When you homeschool – you are solely responsible. We have an amazing freedom, a power even, that other parents and children do not – we can customize the education our child gets to one that suits our child the best, that truly nourishes not just their mind, but their soul. But, to (perhaps cornily) quote Spiderman “With great power, comes great responsibility.” In exchange for this freedom and power, we also have a huge responsibility that other parents do not. When your child goes to public school and fails, it’s not normally seen as the parent’s fault. It gets blamed on the teacher, the system etc… But when you homeschool, it’s ALL. ON. YOU. It can be scary when you sit and think about it. And trust me, every homeschool parent thinks about it. We all feel the pressure at one time or another.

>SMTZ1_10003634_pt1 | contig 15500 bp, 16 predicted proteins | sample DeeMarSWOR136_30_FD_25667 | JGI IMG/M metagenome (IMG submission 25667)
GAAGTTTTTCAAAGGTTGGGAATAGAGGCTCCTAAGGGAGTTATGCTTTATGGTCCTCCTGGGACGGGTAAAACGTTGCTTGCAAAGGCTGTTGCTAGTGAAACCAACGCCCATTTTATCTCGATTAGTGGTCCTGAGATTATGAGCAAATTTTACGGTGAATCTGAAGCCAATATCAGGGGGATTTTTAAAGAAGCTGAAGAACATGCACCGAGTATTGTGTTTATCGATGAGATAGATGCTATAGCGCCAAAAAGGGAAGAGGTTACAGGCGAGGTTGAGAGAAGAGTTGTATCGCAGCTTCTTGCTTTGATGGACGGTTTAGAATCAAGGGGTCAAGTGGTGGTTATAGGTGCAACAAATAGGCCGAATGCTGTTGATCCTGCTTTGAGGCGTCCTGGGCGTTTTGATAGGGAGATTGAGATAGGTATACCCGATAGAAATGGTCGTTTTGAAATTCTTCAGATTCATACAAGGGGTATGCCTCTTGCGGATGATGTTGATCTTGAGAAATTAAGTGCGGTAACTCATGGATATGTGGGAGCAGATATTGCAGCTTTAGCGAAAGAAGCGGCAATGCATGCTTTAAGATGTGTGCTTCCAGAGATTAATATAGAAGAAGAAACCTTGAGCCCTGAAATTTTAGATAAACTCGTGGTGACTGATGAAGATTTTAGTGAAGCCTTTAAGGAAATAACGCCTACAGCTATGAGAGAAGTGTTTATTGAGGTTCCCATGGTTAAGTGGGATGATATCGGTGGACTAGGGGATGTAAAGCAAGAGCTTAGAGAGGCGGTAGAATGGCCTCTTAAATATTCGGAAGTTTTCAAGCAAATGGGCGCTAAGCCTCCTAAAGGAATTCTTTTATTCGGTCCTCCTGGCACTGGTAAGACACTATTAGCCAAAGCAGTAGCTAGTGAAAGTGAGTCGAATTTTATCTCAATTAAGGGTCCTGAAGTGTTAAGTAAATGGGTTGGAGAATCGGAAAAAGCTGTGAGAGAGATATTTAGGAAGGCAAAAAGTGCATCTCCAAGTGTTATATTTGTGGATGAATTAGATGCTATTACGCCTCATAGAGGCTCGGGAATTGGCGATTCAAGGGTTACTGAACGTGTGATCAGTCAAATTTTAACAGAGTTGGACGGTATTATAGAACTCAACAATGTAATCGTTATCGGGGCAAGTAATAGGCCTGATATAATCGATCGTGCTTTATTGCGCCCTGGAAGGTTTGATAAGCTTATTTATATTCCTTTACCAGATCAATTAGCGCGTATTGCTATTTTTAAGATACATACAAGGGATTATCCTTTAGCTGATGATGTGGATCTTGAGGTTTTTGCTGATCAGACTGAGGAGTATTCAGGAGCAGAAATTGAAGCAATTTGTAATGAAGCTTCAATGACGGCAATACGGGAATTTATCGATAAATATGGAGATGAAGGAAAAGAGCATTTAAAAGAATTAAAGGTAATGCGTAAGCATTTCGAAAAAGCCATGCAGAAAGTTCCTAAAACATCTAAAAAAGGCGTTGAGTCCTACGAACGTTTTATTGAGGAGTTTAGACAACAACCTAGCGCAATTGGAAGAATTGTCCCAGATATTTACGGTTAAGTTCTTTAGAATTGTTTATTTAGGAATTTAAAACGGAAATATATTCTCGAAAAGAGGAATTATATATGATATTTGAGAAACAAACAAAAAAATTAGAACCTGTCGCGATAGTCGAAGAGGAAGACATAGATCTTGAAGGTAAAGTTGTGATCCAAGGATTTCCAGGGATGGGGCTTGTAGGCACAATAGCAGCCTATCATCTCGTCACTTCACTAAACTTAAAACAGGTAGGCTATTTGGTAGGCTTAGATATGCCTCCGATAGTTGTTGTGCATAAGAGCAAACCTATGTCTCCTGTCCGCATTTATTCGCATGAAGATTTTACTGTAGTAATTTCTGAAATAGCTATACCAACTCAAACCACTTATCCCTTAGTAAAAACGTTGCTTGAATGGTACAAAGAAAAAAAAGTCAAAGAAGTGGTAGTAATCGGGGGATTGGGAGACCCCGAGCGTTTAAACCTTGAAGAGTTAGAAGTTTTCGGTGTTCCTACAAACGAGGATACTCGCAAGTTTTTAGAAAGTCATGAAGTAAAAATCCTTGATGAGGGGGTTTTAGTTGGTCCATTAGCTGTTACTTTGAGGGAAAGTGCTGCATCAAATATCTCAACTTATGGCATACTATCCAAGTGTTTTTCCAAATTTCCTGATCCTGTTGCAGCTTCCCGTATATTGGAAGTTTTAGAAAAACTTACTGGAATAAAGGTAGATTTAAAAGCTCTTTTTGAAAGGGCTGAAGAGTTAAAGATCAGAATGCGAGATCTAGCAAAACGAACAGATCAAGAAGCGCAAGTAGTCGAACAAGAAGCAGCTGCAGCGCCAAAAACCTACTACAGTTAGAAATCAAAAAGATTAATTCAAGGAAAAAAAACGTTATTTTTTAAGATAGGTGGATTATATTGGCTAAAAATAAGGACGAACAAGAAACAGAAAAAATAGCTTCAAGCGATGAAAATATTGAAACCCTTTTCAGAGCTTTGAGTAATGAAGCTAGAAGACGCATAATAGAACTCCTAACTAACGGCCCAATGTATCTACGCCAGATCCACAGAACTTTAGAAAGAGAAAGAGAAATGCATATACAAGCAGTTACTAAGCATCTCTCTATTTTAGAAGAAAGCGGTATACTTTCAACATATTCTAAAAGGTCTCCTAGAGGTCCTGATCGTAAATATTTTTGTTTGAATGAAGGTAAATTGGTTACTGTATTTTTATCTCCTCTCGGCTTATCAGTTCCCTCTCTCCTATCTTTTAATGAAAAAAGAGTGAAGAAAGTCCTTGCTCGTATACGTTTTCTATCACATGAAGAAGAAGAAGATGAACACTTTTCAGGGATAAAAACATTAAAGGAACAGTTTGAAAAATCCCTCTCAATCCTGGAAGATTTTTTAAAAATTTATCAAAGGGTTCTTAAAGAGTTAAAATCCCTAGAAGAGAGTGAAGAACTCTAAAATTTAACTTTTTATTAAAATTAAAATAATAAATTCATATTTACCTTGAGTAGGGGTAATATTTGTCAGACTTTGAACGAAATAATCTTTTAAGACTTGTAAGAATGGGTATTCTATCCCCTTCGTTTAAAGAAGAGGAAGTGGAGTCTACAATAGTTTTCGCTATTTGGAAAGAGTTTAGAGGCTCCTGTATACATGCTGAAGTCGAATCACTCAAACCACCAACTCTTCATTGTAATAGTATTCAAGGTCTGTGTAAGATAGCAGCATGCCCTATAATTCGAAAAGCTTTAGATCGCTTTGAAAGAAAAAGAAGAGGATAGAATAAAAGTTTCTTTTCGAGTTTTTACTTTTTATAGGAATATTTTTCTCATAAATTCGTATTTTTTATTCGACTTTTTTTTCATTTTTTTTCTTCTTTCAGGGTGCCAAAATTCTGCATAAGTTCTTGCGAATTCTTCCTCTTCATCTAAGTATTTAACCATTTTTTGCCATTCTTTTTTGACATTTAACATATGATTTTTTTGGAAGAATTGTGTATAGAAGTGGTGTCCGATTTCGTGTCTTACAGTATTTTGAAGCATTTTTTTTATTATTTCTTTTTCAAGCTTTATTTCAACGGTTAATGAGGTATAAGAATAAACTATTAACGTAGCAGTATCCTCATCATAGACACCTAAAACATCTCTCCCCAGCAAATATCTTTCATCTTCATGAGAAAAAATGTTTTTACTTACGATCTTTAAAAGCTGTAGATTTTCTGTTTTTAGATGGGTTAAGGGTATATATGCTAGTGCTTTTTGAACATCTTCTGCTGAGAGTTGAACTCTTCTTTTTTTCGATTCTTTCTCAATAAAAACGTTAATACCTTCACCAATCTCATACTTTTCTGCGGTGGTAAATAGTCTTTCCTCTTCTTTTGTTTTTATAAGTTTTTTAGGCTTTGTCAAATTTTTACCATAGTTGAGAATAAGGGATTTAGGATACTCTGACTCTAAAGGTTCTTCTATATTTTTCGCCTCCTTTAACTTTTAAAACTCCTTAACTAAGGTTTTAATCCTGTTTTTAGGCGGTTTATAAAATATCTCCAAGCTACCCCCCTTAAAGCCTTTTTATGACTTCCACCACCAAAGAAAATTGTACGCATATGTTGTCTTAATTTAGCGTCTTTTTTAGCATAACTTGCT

At one point or another, we all think about what we want our children to learn – not just academia, but skills and personal development as well. Everyone’s list of things that are “must-learns and must-dos”, and everyone’s goals for their child’s personal development are going to look different. To me, I always start by thinking about my own upbringing and education, and what truly stood out to me, both positive and negative. I think about what things I experienced that I want my children to be able to, and what things I wish for them to avoid. I look at things through overall goals, and then set the “musts” as ways to achieve those. And so, I bring to you, what I envision as our “Life” curriculum, a list of ten goals, the things that I want for my children, and how I hope to achieve those goals.